The Washington Post article, The Rise of a Market Mentality Means Many Go Hungry in Niger, has generated a lot of heat in the blogosphere. Here's an extract:
Andrew Heavens of the beautiful Meskel Square blog writes with affection about the Blue Donkey cabs of Addis Ababa, and the little economic ecosystem that has grown up around them:
Kenyan blogger Bankelele is a big fan of trees, predicting...
...profits of between 1 million and 6 million shillings per acre ($13,000 - $80,000 per acre) all from an initial crop of tree seedlings that can be bought for about 10 shillings each.
If these returns are real, why haven't they been competed away? The risks include fire, pests and insecure property rights:
Changemakers.net is hosting an exciting new online contest:
Ashoka's Full Economic Citizenship Initiative and Changemakers have launched a global search for innovative market-based strategies from both businesses and citizen sector organizations that improve the lives of low-income individuals in different parts of the world.
Sarah Lucas and Peter Timmer offer eight questions to ask if you want to understand the connection between economic growth and poverty reduction. It does help if potential employers are legally allowed to give the excluded a try:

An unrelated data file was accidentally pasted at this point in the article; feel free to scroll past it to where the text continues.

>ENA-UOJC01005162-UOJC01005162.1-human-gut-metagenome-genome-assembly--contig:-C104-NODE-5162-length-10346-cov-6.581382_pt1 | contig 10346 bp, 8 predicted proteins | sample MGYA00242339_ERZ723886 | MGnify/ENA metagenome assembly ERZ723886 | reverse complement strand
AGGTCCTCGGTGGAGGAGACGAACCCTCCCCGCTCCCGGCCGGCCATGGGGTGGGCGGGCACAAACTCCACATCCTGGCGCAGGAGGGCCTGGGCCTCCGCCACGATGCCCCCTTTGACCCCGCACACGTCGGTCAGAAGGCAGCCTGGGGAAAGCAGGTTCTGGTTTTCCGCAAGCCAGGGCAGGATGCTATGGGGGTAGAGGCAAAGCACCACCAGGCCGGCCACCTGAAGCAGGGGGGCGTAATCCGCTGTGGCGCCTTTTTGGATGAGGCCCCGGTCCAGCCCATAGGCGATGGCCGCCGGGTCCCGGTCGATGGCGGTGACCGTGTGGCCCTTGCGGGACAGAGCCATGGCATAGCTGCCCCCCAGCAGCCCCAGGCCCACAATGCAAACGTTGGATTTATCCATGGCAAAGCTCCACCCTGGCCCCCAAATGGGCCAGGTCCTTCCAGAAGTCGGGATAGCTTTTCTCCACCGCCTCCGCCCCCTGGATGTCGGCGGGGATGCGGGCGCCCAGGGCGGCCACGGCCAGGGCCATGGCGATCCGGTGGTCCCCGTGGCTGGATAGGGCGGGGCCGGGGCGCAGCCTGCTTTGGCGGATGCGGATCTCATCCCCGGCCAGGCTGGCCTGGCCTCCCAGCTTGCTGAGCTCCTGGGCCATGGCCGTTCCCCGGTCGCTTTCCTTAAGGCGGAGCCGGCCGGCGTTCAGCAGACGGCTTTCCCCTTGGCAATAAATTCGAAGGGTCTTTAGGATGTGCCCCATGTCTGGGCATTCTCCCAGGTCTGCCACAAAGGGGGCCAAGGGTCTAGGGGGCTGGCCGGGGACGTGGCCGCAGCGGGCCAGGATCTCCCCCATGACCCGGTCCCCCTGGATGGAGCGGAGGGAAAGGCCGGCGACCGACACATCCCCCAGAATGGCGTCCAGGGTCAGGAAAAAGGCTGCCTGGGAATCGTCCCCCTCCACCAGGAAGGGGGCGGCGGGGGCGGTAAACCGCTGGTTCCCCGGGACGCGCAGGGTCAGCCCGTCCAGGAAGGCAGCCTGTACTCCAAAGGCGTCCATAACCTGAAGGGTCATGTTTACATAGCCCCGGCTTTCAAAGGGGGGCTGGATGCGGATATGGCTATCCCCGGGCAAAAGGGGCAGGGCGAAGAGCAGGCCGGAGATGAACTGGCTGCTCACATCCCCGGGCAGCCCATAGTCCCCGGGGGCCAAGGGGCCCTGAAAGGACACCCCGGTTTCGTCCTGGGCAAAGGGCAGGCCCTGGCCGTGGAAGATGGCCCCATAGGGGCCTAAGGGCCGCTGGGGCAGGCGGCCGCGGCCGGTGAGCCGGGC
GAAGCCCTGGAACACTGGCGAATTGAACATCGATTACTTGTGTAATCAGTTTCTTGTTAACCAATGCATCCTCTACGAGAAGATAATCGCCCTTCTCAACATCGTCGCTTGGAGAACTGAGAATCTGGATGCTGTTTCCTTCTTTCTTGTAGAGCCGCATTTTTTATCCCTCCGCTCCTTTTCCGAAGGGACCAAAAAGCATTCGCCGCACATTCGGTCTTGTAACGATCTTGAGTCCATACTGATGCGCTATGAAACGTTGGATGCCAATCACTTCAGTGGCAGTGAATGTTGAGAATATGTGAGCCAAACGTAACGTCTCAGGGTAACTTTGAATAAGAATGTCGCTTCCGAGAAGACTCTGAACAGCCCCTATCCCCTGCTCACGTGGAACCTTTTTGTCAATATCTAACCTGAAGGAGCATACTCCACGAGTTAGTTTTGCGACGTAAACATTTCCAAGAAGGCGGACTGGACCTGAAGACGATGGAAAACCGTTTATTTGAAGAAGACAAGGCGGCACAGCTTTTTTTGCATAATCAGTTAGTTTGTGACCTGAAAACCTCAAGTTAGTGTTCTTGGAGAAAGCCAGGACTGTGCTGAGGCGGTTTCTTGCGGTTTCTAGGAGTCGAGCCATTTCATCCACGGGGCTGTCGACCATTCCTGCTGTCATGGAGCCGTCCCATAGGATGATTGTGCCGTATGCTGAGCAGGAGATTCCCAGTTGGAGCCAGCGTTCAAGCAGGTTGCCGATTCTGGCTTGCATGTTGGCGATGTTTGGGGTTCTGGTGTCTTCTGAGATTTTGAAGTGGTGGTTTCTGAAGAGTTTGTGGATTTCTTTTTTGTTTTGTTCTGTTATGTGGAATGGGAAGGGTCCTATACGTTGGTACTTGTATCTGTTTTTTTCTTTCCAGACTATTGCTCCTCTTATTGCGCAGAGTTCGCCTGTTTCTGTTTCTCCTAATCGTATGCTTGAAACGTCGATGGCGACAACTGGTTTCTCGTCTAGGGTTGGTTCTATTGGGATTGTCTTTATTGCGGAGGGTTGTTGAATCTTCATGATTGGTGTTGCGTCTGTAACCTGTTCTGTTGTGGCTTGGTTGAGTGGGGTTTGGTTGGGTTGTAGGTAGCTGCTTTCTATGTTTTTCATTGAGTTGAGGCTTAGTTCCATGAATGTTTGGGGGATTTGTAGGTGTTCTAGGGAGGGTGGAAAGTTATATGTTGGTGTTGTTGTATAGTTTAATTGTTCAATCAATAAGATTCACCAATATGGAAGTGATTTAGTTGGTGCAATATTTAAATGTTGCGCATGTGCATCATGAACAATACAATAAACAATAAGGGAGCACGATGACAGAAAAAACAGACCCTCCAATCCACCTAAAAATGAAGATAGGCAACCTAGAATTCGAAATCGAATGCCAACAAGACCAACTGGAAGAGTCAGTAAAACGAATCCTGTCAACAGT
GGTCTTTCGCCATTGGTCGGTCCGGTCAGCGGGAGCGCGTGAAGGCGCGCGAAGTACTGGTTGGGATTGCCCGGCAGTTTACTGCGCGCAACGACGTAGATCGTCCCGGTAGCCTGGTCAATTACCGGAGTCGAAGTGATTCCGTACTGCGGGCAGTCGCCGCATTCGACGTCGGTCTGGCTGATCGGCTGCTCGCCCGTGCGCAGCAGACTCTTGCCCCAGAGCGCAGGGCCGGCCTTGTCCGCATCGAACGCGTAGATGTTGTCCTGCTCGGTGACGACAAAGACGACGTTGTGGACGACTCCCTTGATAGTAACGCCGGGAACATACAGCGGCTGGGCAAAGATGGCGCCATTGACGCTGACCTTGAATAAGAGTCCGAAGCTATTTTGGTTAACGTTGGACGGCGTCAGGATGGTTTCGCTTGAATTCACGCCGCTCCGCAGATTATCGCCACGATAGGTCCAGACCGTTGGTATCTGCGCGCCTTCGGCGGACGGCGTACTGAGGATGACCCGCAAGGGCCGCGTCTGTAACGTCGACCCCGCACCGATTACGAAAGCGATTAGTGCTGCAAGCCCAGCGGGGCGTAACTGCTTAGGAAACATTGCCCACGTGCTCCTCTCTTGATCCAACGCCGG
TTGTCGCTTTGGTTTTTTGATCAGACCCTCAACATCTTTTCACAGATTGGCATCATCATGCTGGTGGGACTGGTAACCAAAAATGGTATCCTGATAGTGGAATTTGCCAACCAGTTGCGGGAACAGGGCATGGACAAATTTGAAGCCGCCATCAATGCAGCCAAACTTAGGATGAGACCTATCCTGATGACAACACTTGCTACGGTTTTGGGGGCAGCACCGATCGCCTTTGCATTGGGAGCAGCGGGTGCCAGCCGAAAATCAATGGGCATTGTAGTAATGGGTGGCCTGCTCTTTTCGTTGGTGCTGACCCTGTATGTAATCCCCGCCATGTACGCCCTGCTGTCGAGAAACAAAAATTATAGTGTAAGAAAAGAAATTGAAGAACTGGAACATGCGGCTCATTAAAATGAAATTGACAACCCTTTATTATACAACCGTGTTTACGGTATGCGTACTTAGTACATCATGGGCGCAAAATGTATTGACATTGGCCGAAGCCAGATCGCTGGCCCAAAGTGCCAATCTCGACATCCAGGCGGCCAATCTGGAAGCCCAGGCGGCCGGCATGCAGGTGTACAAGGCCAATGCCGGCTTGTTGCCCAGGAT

Website effectiveness consultant David Bowen reflects on all the recent discussion about how Africa’s entrepreneurs can play a key role in changing the continent’s future. However, when he goes online to find evidence of African IT-entrepreneurship he finds very little to be optimistic about:
In the current Economist there is an excellent (and long) article on what the development community has tried to do for Africa, the lessons learnt, and what is needed going forward. The article is a good synthesis of much of the recent academic research, but is also full of very telling concrete examples and tidbits. One of their stronger arguments is that size does matter in development, and that grand macro-solutions can often fail to address the nagging micro-foundations and constraints.